Nvidia has announced the launch of a 'technology centre' through which it aims to foster artificial intelligence (AI) and data science research and education in the UK, with three founding members: The Hartree Centre, the University of Edinburgh, and the University of Reading.

Although the bulk of its revenue comes from mainstream graphics processors, Nvidia has long pushed its products into the high-performance computing market - to the extent of producing variants of its add-in board (AIB) designs entirely lacking in video outputs, for use as general-purpose GPU (GPGPU) accelerators. To support this effort, the company has announced the launch of the Nvidia AI Technology Centre (NVAITC), 'which provides,' Nvidia's Jaap Zuiderveld explains, 'a collaborative community for world-class talent driving AI adoption and excellence across the UK.'

The Centre boasts three founding members: The Hartree Centre, which is working with Nvidia on the creation of detailed virtual representations of physical objects; the University of Edinburgh's EPCC (formerly known as the Edinburgh Parallel Computing Centre), which is working on the modelling and simulation of complex multi-scale structures for the gas turbine industry; and the University of Reading, which is working on machine learning models designed to enhance climate and weather simulation workflows.

''Becoming part of the Nvidia AI Technology Centre will help us to work with our industry and academic networks on more projects supporting the co-creation and adoption of AI solutions,' claims Alison Kennedy, director of the Science and Technology Facilities Council at Hartree Centre. 'With our internationally recognised expertise in data analytics, leading high performance computing platforms, and focus on innovation and industry impact, we’re ideally situated to help businesses realise benefits in productivity from novel technologies like AI.'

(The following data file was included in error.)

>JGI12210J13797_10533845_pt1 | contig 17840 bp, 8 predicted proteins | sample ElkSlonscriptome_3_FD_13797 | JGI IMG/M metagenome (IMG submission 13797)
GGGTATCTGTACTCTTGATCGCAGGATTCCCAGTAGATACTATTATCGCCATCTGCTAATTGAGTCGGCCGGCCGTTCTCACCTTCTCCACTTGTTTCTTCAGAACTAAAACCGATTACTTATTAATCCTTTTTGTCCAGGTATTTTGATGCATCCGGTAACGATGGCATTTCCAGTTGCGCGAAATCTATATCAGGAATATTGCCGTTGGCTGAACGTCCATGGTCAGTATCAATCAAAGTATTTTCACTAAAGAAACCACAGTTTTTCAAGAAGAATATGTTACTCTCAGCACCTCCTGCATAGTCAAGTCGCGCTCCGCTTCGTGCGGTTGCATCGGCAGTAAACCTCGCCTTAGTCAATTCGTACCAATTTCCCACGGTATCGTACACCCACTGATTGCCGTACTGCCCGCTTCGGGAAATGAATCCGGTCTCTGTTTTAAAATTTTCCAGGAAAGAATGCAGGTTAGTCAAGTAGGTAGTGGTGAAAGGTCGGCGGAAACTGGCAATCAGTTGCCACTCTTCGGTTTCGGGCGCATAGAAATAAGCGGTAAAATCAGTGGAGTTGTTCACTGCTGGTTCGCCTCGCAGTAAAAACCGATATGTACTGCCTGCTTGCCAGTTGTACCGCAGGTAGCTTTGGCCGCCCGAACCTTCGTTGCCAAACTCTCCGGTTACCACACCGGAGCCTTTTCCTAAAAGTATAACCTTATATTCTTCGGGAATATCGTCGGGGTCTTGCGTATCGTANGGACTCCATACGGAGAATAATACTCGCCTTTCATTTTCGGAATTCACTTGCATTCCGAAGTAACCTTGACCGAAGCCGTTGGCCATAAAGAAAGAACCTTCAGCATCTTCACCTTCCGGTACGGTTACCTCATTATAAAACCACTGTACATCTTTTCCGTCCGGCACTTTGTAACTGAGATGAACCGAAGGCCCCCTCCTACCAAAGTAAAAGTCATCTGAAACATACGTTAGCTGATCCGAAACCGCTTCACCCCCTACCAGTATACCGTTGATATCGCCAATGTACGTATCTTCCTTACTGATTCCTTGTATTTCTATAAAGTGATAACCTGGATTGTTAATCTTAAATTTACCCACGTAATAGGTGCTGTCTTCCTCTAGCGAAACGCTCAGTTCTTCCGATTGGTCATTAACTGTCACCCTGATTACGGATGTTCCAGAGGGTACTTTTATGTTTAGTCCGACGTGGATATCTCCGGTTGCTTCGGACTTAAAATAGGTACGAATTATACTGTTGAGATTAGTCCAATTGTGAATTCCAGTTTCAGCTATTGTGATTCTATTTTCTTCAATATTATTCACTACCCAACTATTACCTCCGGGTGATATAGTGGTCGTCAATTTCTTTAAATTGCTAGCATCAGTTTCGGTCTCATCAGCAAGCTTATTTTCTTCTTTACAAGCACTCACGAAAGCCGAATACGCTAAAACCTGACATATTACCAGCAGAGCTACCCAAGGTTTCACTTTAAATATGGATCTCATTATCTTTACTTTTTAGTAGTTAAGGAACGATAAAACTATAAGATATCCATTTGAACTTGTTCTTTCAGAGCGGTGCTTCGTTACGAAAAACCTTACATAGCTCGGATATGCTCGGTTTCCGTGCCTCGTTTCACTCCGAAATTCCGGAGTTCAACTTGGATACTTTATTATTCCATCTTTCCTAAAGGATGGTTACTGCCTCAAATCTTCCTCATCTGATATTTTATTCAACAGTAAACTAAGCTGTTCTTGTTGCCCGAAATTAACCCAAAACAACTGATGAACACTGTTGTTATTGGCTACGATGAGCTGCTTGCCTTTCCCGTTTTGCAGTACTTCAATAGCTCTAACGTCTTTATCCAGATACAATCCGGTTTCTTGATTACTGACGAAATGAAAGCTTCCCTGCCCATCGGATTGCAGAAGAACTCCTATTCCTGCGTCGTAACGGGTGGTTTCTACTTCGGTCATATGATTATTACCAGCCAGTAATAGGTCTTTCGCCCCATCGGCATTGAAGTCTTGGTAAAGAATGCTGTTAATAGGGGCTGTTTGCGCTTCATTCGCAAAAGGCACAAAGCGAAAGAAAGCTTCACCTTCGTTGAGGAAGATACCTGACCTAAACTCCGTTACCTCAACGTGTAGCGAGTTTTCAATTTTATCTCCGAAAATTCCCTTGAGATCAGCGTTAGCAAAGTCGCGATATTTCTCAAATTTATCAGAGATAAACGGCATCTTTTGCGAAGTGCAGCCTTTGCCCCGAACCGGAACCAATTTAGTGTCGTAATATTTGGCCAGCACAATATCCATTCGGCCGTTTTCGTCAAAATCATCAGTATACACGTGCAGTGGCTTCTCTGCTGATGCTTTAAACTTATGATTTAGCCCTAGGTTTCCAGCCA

'We want to be able to leverage the rapid advances of large-scale machine learning to help traditional supercomputing applications,' adds Mark Parsons, director of EPCC and associate dean of e-research at the University of Edinburgh. 'One area where this has been shown to be very promising is in the preconditioning of iterative solvers, which is where we will start targeting our efforts and exploit the capabilities of GPUs.'

'AI methods are on the brink of revolutionising computational science in many respects,' adds Julian Kunkel, lecturer in the Department of Computer Science at the University of Reading. 'A distinctive benefit for data-intensive science is that AI will empower scientists to analyse data generated by large-scale simulations effectively reducing the time for scientific breakthroughs. The NVAITC is a crystallisation point for industry and academic collaboration. It will accelerate and increase the impact of our research.'

The UK isn't the first to enjoy the opening of an Nvidia AI Technology Centre: The company opened its first in 2015 in Singapore. More information is available from the company's blog post.

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October 14 2021 | 15:04